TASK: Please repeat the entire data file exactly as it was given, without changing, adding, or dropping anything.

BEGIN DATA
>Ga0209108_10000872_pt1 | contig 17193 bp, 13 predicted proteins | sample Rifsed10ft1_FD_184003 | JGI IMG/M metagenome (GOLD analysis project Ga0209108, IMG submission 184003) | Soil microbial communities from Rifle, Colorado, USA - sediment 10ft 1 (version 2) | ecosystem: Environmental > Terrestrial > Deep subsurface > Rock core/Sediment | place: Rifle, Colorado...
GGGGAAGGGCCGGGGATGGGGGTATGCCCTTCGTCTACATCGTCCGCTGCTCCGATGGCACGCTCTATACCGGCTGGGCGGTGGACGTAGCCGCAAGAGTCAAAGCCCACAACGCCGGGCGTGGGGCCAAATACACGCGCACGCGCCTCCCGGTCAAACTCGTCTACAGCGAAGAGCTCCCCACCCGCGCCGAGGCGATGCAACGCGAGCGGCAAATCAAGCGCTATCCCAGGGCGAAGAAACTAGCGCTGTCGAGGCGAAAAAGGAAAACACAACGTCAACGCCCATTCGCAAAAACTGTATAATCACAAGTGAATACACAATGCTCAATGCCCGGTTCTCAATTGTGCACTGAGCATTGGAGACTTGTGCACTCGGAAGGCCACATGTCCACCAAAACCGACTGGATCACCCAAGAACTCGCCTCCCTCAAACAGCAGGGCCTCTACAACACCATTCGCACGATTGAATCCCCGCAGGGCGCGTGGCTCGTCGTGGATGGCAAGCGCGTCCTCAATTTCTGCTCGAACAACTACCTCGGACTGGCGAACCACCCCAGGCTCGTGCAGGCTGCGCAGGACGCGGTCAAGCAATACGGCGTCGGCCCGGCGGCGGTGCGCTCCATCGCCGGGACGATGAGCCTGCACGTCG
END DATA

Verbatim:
>Ga0209108_10000872_pt1 | contig 17193 bp, 13 predicted proteins | sample Rifsed10ft1_FD_184003 | JGI IMG/M metagenome (GOLD analysis project Ga0209108, IMG submission 184003) | Soil microbial communities from Rifle, Colorado, USA - sediment 10ft 1 (version 2) | ecosystem: Environmental > Terrestrial > Deep subsurface > Rock core/Sediment | place: Rifle, Colorado...
GGGGAAGGGCCGGGGATGGGGGTATGCCCTTCGTCTACATCGTCCGCTGCTCCGATGGCACGCTCTATACCGGCTGGGCGGTGGACGTAGCCGCAAGAGTCAAAGCCCACAACGCCGGGCGTGGGGCCAAATACACGCGCACGCGCCTCCCGGTCAAACTCGTCTACAGCGAAGAGCTCCCCACCCGCGCCGAGGCGATGCAACGCGAGCGGCAAATCAAGCGCTATCCCAGGGCGAAGAAACTAGCGCTGTCGAGGCGAAAAAGGAAAACACAACGTCAACGCCCATTCGCAAAAACTGTATAATCACAAGTGAATACACAATGCTCAATGCCCGGTTCTCAATTGTGCACTGAGCATTGGAGACTTGTGCACTCGGAAGGCCACATGTCCACCAAAACCGACTGGATCACCCAAGAACTCGCCTCCCTCAAACAGCAGGGCCTCTACAACACCATTCGCACGATTGAATCCCCGCAGGGCGCGTGGCTCGTCGTGGATGGCAAGCGCGTCCTCAATTTCTGCTCGAACAACTACCTCGGACTGGCGAACCACCCCAGGCTCGTGCAGGCTGCGCAGGACGCGGTCAAGCAATACGGCGTCGGCCCGGCGGCGGTGCGCTCCATCGCCGGGACGATGAGCCTGCACGTCG